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Book Review  |   December 2011
Electronic Medical Records: A Practical Guide for Primary Care
Author Affiliations
  • Pat Anthony Lannutti, DO, MSc
    Chairman, Division of General Internal Medicine; Vice Chairman, Department of Internal Medicine; Core Director, General Internal Medicine, Philadelphia College of Osteopathic Medicine, Pennsylvania
Article Information
Book Review   |   December 2011
Electronic Medical Records: A Practical Guide for Primary Care
The Journal of the American Osteopathic Association, December 2011, Vol. 111, 694-695. doi:10.7556/jaoa.2011.111.12.694
The Journal of the American Osteopathic Association, December 2011, Vol. 111, 694-695. doi:10.7556/jaoa.2011.111.12.694
Electronic medical records (EMRs) provide a method by which we can identify patients who have suboptimal medical supervision and reach out to them proactively. So state the authors of Electronic Medical Records: A Practical Guide for Primary Care. This book alludes to the great potential benefit of population management that encourages a collaborative healthcare system with our patients.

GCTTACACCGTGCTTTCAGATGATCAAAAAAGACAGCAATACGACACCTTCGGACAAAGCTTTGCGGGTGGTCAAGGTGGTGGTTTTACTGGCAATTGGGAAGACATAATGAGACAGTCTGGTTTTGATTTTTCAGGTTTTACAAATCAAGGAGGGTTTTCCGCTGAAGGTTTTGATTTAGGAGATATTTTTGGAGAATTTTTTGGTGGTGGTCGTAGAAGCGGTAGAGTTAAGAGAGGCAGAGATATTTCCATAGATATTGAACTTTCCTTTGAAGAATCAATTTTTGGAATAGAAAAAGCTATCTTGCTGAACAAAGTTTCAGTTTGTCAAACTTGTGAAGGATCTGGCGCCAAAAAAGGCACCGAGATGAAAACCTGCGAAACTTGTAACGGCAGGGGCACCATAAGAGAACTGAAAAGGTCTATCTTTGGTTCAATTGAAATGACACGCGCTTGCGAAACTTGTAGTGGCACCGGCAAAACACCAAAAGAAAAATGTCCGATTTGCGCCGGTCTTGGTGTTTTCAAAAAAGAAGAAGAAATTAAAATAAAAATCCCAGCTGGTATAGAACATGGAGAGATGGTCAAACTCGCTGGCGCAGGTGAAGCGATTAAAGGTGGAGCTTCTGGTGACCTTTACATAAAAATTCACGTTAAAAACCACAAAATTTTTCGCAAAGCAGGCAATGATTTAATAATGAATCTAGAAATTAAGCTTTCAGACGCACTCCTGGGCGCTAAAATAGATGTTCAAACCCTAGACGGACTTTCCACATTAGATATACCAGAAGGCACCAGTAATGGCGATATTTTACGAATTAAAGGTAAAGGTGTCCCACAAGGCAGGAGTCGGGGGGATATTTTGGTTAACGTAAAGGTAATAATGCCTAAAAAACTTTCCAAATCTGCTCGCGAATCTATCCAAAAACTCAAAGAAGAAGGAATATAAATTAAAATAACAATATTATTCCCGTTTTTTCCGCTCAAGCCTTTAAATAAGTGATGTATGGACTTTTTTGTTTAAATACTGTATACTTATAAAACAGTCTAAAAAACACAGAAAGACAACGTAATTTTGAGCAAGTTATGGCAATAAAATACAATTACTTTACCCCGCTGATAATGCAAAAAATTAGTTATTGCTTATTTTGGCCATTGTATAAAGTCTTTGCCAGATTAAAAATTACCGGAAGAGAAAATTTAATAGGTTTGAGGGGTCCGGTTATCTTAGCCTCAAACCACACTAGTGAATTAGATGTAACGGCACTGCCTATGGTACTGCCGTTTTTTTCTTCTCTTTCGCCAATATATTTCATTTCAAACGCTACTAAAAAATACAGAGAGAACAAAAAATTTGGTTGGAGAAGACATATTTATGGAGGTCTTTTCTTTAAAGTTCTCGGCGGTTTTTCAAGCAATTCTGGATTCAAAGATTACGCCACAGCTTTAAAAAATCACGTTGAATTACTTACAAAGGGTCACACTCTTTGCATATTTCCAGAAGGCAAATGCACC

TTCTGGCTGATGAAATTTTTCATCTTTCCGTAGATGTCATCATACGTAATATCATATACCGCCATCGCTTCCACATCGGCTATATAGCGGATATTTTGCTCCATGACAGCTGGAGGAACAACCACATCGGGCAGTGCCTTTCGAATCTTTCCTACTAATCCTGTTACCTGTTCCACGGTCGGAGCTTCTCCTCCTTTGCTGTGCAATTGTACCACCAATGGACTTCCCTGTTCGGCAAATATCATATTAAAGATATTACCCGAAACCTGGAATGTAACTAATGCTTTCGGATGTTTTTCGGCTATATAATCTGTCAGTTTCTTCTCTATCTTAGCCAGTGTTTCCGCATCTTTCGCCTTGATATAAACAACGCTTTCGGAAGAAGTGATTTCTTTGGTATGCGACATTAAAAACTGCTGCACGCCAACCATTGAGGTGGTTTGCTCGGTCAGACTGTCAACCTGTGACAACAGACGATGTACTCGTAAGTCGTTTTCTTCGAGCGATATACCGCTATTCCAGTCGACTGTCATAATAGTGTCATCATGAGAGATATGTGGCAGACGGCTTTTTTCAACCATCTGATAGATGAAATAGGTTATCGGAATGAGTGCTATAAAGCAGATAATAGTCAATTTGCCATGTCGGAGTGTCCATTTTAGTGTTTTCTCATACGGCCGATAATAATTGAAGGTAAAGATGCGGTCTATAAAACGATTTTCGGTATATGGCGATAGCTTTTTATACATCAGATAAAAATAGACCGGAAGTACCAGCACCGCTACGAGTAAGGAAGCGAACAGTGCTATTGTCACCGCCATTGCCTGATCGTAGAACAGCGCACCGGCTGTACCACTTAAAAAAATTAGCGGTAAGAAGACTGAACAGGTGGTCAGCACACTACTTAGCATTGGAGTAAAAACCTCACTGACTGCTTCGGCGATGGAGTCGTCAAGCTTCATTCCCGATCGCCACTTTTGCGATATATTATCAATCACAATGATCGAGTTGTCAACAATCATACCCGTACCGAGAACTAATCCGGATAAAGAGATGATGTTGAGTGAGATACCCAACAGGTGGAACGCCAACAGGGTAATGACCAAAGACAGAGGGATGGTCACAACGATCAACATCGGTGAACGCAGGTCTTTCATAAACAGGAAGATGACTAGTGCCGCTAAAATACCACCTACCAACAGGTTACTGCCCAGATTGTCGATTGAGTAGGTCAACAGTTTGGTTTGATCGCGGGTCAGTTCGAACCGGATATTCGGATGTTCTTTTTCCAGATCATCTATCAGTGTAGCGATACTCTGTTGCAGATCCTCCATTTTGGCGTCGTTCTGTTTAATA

The editor of Electronic Medical Records, Neil S. Skolnik, MD, is a professor of family and community medicine at the Temple University School of Medicine's Abington Memorial Hospital in Abington, Pennsylvania. The contributors to the 7 chapters of Electronic Medical Records include 3 allopathic physicians (in addition to Dr Skolnik) and 3 other individuals with relevant clinical experience. 
Chapter 1 reviews monetary incentives for EMRs and delineates the meaningful use of these systems. However, one wonders why incentives should be necessary if the EMR system is inherently so laudable. The authors provide a detailed review of “meaningful use” according to the Centers for Medicare and Medicaid Services, and they suggest that the EMR process is evolving. Much emphasis is placed on computerized physician order entry for retrieval of information (eg, drug-drug interactions, hypersensitivities, clinical laboratory tests, comparative graphs). This chapter also postulates that the various individual EMR systems will eventually interact. 
The authors conclude the first chapter by noting that “the federal government has embarked on an ambitious agenda to increase the number of physicians using EHRs [electronic health records] to almost universal proportions by 2014” through a “carrots-and-sticks” approach. The government's goal is to improve the quality, safety, and efficiency of care that physicians provide and to fully realize the technological promises of EMRs.